Idioms. Are they the best thing since sliced bread? Are they a far cry from sprucing up the English language, or do they actually bring new life to what could be mundane conversations? Let’s dive a little deeper into this.
Learning any language often can be an excruciating task, especially when it’s in addition to your native language. People often claim the English language is one of the hardest to learn for a multitude of reasons, but perhaps the straw that breaks the camel’s back in this case is the overuse of idioms. This reason is what I usually hear when people say the language poses problems for newcomers. At first, I did not realize just how many idioms we use on a daily basis. It was not until I took a course in linguistics and we studied idioms that I saw the light and understood how complex they make the English language.
First of all, let me cut to the chase. What exactly makes an idiom an idiom? Idioms can be defined as a phrase that’s meaning cannot be established based upon the given definition of each of the words in that phrase. If you’re still with me, hang on tight, because it’s about to get even more complicated. But, please have an open mind. Don’t be a fuddy-duddy. Go out on a limb with me, here. I’ve got a gut feeling that the rest of what I have to say will just be the icing on the cake when it comes to idioms.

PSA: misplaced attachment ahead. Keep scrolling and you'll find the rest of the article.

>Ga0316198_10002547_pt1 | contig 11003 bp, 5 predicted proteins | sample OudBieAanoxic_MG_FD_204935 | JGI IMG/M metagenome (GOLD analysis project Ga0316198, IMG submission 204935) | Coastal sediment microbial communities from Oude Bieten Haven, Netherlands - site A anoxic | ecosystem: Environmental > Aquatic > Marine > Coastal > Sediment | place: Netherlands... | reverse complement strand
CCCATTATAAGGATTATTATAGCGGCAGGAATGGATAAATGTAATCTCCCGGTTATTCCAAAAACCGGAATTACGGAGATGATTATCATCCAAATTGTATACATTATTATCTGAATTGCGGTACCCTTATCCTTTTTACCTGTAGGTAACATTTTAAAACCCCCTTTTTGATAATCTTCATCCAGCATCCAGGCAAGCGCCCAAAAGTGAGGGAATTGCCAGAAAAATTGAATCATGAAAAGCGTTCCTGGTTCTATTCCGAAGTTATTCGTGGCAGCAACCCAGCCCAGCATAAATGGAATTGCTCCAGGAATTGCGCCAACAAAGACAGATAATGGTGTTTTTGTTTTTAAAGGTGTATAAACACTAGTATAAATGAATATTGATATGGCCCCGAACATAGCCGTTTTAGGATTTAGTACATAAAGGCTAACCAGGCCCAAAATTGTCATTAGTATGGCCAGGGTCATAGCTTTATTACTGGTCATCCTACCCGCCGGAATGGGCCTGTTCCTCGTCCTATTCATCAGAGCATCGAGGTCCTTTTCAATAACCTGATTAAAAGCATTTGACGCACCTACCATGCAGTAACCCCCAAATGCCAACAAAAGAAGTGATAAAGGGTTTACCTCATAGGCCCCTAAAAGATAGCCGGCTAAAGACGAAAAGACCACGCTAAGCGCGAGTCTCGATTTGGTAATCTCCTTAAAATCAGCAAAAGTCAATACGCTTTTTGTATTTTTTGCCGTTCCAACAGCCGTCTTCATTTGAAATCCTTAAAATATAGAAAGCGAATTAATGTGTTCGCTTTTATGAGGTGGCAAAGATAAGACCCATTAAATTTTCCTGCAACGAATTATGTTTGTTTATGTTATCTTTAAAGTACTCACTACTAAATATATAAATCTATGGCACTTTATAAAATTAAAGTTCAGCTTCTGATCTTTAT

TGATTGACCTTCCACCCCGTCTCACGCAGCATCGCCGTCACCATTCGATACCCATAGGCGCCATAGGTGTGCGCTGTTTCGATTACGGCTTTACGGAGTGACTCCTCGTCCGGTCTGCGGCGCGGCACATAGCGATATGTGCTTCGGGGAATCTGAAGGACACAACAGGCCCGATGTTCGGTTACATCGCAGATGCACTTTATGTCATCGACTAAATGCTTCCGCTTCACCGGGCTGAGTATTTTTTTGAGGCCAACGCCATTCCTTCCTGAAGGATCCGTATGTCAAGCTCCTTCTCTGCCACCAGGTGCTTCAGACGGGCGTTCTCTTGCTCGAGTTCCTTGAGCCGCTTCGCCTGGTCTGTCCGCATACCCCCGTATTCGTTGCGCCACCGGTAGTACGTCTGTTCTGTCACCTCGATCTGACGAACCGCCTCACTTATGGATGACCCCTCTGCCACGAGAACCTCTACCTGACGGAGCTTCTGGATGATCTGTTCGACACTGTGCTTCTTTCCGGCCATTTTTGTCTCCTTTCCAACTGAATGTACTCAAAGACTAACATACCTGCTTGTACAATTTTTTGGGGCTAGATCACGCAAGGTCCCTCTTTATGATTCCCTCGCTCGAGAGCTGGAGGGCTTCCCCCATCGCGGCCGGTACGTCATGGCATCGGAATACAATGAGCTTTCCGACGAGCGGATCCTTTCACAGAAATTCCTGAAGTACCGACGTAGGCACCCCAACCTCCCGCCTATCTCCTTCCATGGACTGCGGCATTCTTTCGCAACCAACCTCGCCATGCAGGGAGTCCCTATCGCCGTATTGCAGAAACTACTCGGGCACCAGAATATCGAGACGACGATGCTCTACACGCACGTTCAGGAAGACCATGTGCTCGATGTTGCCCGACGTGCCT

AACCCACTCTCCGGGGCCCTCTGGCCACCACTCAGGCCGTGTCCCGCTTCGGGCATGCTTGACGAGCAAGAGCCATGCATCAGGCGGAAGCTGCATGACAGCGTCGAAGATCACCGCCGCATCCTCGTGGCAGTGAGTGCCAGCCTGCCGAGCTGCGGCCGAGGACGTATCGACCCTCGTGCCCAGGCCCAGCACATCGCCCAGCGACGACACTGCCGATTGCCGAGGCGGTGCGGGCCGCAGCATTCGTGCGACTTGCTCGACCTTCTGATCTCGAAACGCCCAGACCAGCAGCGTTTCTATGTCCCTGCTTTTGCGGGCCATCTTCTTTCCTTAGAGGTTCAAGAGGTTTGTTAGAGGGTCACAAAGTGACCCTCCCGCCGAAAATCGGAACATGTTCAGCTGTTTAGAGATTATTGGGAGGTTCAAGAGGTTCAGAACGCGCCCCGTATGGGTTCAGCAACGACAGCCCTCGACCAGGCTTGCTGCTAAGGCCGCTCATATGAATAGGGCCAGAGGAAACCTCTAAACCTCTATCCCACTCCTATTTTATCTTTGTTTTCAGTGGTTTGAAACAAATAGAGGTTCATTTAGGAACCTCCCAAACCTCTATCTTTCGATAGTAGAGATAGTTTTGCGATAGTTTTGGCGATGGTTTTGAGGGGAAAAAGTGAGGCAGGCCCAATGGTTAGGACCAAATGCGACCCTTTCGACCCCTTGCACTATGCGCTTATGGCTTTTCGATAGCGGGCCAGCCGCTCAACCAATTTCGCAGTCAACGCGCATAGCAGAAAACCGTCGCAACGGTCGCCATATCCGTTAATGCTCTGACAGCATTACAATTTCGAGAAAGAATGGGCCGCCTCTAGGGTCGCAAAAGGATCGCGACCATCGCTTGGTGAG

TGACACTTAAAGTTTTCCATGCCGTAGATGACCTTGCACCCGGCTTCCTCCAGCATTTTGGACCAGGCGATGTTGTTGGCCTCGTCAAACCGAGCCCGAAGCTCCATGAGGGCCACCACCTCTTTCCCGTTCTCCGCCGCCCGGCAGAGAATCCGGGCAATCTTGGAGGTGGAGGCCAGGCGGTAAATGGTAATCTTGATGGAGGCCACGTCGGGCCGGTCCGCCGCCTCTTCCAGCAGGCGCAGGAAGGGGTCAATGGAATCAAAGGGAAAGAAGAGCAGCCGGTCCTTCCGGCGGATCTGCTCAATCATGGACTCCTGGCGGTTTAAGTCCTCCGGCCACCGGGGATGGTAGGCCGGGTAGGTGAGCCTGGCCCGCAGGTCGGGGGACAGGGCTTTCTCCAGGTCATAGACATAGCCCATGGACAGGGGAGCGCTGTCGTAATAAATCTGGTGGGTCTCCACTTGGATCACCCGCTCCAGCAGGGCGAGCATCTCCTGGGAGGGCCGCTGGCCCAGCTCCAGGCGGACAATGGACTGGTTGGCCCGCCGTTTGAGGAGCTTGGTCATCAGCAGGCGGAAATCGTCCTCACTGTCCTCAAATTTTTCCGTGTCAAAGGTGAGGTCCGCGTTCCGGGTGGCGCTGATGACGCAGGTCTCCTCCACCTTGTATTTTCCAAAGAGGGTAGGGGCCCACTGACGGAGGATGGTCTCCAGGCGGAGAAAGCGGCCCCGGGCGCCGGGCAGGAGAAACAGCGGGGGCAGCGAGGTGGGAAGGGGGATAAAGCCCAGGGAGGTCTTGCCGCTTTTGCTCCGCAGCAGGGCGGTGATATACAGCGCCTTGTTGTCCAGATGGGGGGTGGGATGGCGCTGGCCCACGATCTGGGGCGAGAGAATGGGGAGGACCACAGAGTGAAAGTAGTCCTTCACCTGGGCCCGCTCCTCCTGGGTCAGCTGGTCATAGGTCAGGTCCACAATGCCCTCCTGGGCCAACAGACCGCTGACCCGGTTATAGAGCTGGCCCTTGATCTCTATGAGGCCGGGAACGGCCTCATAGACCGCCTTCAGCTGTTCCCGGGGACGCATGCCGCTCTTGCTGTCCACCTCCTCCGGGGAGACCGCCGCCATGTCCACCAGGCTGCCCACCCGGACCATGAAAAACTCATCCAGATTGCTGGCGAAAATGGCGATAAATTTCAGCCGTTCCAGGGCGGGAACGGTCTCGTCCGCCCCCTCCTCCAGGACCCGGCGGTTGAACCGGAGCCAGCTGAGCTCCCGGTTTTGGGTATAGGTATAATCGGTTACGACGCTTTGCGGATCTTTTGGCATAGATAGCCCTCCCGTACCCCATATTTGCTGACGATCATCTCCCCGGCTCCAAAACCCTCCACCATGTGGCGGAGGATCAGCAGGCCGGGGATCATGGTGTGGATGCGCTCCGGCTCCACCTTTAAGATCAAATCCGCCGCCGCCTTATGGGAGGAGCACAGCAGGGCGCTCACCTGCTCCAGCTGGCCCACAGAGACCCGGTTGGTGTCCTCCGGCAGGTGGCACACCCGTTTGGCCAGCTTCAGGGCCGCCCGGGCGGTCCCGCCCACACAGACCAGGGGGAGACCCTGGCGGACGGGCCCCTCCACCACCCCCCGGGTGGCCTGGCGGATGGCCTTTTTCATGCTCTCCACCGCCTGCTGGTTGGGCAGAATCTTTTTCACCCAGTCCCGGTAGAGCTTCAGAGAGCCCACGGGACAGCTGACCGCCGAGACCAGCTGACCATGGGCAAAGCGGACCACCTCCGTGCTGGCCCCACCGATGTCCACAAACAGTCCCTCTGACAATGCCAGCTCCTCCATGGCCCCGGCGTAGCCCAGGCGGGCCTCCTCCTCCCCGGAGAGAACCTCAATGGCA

Let’s try a common scenario in the English language and explain an idiom with more idioms. That sounds like fun, right? Of course I’m right. Now, fasten your seatbelts because here we go. . . .
I’m currently inspired by the weather outside.
One might say that it’s raining cats and dogs.
Oh, you’re not sure what that means? Well, let’s just say that a real storm is brewing out there.
I was as right as rain—on cloud nine so to speak, but now the weather seems to be raining on my parade.
Don’t get me wrong, I know that every cloud has a silver lining, but it seems to me that when it rains, it pours.
Now, I’m quite literally under the weather.
Wasn’t that a joy to read? Could you imagine trying to explain all of this to someone who is not a native English speaker? It’s times like these when I gain new perspectives and understand how hard it can be to learn all that a language has to offer. So, now that I’ve given you some ideas, jump on the bandwagon and try to speak a conversation in idioms and see how far you can go! As for me, I better hit the road, but thanks for letting me bend your ear on idioms.
Associate Student Representative, Southwestern Region, 2017-2018
Omicron Mu Chapter
Henderson State University, Arkadelphia, AR